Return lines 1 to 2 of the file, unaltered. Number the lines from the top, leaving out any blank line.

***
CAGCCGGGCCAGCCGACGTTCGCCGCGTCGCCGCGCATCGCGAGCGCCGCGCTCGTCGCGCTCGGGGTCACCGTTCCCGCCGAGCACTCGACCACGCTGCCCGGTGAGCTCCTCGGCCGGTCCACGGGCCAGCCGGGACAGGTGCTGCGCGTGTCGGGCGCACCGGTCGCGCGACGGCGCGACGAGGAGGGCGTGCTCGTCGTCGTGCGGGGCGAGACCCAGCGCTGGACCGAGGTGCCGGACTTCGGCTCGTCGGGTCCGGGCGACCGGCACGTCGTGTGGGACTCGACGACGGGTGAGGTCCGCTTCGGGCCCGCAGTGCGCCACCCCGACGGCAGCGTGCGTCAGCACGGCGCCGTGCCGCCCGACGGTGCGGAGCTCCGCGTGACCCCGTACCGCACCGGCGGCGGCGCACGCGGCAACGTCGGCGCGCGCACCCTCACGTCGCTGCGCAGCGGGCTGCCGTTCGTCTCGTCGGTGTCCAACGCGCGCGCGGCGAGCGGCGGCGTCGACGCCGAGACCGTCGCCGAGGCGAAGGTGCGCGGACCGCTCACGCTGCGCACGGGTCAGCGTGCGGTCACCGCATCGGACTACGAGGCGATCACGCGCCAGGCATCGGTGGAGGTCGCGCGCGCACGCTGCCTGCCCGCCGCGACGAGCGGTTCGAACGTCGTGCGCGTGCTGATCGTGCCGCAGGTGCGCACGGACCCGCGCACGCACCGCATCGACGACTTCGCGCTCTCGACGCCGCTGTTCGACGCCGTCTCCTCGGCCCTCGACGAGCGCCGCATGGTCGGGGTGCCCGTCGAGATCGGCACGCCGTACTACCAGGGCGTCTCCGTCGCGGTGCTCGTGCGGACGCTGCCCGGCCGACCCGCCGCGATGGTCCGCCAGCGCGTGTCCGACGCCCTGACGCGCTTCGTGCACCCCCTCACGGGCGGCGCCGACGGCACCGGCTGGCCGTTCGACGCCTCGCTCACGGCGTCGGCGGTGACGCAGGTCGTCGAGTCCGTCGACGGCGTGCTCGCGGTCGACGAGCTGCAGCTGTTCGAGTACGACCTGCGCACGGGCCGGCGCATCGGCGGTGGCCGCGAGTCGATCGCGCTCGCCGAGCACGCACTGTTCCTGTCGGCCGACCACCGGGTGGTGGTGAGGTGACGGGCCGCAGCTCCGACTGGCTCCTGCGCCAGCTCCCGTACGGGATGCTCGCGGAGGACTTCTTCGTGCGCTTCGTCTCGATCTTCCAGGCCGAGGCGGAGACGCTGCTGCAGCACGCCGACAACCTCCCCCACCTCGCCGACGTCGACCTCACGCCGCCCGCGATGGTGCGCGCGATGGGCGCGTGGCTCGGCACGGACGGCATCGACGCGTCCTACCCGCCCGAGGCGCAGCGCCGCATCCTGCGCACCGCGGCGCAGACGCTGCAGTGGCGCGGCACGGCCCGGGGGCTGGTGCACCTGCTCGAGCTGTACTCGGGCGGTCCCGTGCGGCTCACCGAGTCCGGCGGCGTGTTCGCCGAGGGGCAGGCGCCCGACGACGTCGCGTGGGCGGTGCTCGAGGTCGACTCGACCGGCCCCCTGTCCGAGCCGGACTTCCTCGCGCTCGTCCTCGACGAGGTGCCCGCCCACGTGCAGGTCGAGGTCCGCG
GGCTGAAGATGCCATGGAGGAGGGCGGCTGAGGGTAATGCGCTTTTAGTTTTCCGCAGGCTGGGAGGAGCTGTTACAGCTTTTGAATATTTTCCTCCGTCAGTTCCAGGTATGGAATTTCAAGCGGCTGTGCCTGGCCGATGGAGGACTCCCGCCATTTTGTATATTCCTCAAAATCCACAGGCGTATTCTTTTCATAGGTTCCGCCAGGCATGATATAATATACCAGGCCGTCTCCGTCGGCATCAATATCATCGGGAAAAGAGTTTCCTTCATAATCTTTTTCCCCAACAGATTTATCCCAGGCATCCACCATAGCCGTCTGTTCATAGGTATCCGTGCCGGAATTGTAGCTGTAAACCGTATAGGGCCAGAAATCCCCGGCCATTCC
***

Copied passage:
CAGCCGGGCCAGCCGACGTTCGCCGCGTCGCCGCGCATCGCGAGCGCCGCGCTCGTCGCGCTCGGGGTCACCGTTCCCGCCGAGCACTCGACCACGCTGCCCGGTGAGCTCCTCGGCCGGTCCACGGGCCAGCCGGGACAGGTGCTGCGCGTGTCGGGCGCACCGGTCGCGCGACGGCGCGACGAGGAGGGCGTGCTCGTCGTCGTGCGGGGCGAGACCCAGCGCTGGACCGAGGTGCCGGACTTCGGCTCGTCGGGTCCGGGCGACCGGCACGTCGTGTGGGACTCGACGACGGGTGAGGTCCGCTTCGGGCCCGCAGTGCGCCACCCCGACGGCAGCGTGCGTCAGCACGGCGCCGTGCCGCCCGACGGTGCGGAGCTCCGCGTGACCCCGTACCGCACCGGCGGCGGCGCACGCGGCAACGTCGGCGCGCGCACCCTCACGTCGCTGCGCAGCGGGCTGCCGTTCGTCTCGTCGGTGTCCAACGCGCGCGCGGCGAGCGGCGGCGTCGACGCCGAGACCGTCGCCGAGGCGAAGGTGCGCGGACCGCTCACGCTGCGCACGGGTCAGCGTGCGGTCACCGCATCGGACTACGAGGCGATCACGCGCCAGGCATCGGTGGAGGTCGCGCGCGCACGCTGCCTGCCCGCCGCGACGAGCGGTTCGAACGTCGTGCGCGTGCTGATCGTGCCGCAGGTGCGCACGGACCCGCGCACGCACCGCATCGACGACTTCGCGCTCTCGACGCCGCTGTTCGACGCCGTCTCCTCGGCCCTCGACGAGCGCCGCATGGTCGGGGTGCCCGTCGAGATCGGCACGCCGTACTACCAGGGCGTCTCCGTCGCGGTGCTCGTGCGGACGCTGCCCGGCCGACCCGCCGCGATGGTCCGCCAGCGCGTGTCCGACGCCCTGACGCGCTTCGTGCACCCCCTCACGGGCGGCGCCGACGGCACCGGCTGGCCGTTCGACGCCTCGCTCACGGCGTCGGCGGTGACGCAGGTCGTCGAGTCCGTCGACGGCGTGCTCGCGGTCGACGAGCTGCAGCTGTTCGAGTACGACCTGCGCACGGGCCGGCGCATCGGCGGTGGCCGCGAGTCGATCGCGCTCGCCGAGCACGCACTGTTCCTGTCGGCCGACCACCGGGTGGTGGTGAGGTGACGGGCCGCAGCTCCGACTGGCTCCTGCGCCAGCTCCCGTACGGGATGCTCGCGGAGGACTTCTTCGTGCGCTTCGTCTCGATCTTCCAGGCCGAGGCGGAGACGCTGCTGCAGCACGCCGACAACCTCCCCCACCTCGCCGACGTCGACCTCACGCCGCCCGCGATGGTGCGCGCGATGGGCGCGTGGCTCGGCACGGACGGCATCGACGCGTCCTACCCGCCCGAGGCGCAGCGCCGCATCCTGCGCACCGCGGCGCAGACGCTGCAGTGGCGCGGCACGGCCCGGGGGCTGGTGCACCTGCTCGAGCTGTACTCGGGCGGTCCCGTGCGGCTCACCGAGTCCGGCGGCGTGTTCGCCGAGGGGCAGGCGCCCGACGACGTCGCGTGGGCGGTGCTCGAGGTCGACTCGACCGGCCCCCTGTCCGAGCCGGACTTCCTCGCGCTCGTCCTCGACGAGGTGCCCGCCCACGTGCAGGTCGAGGTCCGCG
GGCTGAAGATGCCATGGAGGAGGGCGGCTGAGGGTAATGCGCTTTTAGTTTTCCGCAGGCTGGGAGGAGCTGTTACAGCTTTTGAATATTTTCCTCCGTCAGTTCCAGGTATGGAATTTCAAGCGGCTGTGCCTGGCCGATGGAGGACTCCCGCCATTTTGTATATTCCTCAAAATCCACAGGCGTATTCTTTTCATAGGTTCCGCCAGGCATGATATAATATACCAGGCCGTCTCCGTCGGCATCAATATCATCGGGAAAAGAGTTTCCTTCATAATCTTTTTCCCCAACAGATTTATCCCAGGCATCCACCATAGCCGTCTGTTCATAGGTATCCGTGCCGGAATTGTAGCTGTAAACCGTATAGGGCCAGAAATCCCCGGCCATTCC